These measures give no indication that the failed coup is going to pave the way for more democracy. And yet democratization is a likely longer-term outcome.
Working with a dataset of all successful and attempted coups in authoritarian countries between 1950 and 2008, Thyne and Powell showed in a 2014 paper that successful coups can provide the shock that is "almost always necessary to budge staunchly authoritarian regimes off their continued path of repression." Failed coups often have a similar effect, they wrote:
Unlike rebellions and riots, which can be cast off by leaders as mere hooliganism, an attack from other elites within the state serves as a credible signal that the situation must change drastically for the leader to retain power. Even as the leader declares victory for thwarting a coup attempt, he cannot be certain how many plotters continue to exist and whether their antiregime fervor was emboldened or impaired by the attempted coup. This is particularly true given that surviving a coup does not change the underlying conditions that led to the coup in the first place.
Thyne and Powell used the Polity IV index as the measure of democracy. By that standard, Turkey is more democratic than most countries where coups have taken place. A previous experience with democracy is another strong predictor of post-coup democratization.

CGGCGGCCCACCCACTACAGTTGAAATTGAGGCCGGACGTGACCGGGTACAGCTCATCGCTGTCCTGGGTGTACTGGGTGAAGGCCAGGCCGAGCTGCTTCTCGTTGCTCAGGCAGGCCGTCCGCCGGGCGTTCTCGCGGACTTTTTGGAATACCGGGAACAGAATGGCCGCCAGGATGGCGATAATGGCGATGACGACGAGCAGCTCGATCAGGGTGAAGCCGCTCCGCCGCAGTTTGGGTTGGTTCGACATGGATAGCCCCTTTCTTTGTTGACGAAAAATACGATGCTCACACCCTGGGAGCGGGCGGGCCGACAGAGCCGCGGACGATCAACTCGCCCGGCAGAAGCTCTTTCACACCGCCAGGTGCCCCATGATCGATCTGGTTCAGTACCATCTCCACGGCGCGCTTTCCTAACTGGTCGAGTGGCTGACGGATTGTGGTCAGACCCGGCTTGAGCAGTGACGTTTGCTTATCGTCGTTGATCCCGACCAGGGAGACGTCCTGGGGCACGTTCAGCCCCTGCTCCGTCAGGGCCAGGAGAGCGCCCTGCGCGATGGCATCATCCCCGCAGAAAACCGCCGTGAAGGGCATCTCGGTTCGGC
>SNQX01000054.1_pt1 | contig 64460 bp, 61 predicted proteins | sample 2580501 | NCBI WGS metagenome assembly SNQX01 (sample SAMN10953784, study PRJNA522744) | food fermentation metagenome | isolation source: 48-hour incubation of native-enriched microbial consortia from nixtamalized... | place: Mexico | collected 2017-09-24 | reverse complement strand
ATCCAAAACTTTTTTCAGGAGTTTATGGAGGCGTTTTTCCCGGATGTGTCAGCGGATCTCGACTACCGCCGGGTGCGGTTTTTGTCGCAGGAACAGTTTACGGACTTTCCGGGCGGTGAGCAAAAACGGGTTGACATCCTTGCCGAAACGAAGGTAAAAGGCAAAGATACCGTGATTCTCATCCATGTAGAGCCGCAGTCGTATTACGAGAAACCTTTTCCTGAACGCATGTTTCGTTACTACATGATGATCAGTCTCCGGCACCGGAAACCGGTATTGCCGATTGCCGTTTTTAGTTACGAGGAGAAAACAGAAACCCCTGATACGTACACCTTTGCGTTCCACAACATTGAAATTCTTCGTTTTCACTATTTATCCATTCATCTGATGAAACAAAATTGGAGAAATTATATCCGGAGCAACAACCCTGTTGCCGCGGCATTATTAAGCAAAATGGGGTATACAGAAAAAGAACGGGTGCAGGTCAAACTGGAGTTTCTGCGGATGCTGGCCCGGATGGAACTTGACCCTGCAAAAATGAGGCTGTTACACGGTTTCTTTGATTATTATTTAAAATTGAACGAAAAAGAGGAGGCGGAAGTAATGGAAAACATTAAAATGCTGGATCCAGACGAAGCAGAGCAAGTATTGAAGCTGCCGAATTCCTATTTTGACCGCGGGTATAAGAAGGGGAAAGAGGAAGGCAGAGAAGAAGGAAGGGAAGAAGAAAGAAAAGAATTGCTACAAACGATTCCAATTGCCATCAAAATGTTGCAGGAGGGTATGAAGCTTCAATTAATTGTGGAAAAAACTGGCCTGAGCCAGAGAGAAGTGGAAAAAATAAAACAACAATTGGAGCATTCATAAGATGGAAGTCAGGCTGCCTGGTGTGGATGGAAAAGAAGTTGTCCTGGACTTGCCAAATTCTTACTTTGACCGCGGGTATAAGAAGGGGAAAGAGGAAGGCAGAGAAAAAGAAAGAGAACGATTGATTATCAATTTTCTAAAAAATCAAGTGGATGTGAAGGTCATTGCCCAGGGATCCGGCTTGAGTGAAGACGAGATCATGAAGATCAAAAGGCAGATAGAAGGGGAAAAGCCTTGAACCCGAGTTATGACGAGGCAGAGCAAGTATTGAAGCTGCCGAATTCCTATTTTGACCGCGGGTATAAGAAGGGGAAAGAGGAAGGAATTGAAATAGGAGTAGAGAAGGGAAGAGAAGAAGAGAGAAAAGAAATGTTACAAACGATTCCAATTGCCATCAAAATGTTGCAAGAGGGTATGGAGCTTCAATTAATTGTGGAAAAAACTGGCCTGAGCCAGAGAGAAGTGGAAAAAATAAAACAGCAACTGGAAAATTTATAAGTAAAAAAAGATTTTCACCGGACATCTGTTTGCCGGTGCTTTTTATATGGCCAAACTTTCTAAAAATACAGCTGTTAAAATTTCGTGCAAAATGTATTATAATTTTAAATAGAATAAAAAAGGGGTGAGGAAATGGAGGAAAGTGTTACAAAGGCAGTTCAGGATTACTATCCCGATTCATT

After surviving a coup, the researchers wrote, a leader could -- and usually did -- engage in coup-proofing, seeking to purge the elite, divide or weaken the military, give more power to loyal units. This, however, usually results in the weakening of the country's military capability, and Turkey cannot afford that: It's waging a war against Kurdish separatists, and it's important for Western efforts in Syria.
Within this logic, Erdogan's crackdown has to be short-lived. He needs to show potential coup plotters that the cost of rebelling can be prohibitively high, but plunging the country into a prolonged period of suspicion, purges, economic uncertainty and military weakness is out of the question if Erdogan wants to consolidate his grip on power.
For the moment, however, the Turkish leader appears to be angry and caught up in short-term thinking. He's lashing out at Europe and the U.S., partly in an attempt to shore up domestic loyalty, and he's looking for potential enemies everywhere. He hasn't, however, held on to power since 2003 by thinking short term. At some point, he will need to think about the underlying reasons for the coup. He'll need to scale back the reprisals and make an effort to lure back investors. Turkey may yet become a less restrictive country than it was before the coup.
That, of course, is only a theoretical possibility. Yet coup-proofing is never 100 percent effective, and unless Erdogan pauses in his fury, he may face a better-organized revolt down the road.
This column does not necessarily reflect the opinion of the editorial board or Bloomberg LP and its owners.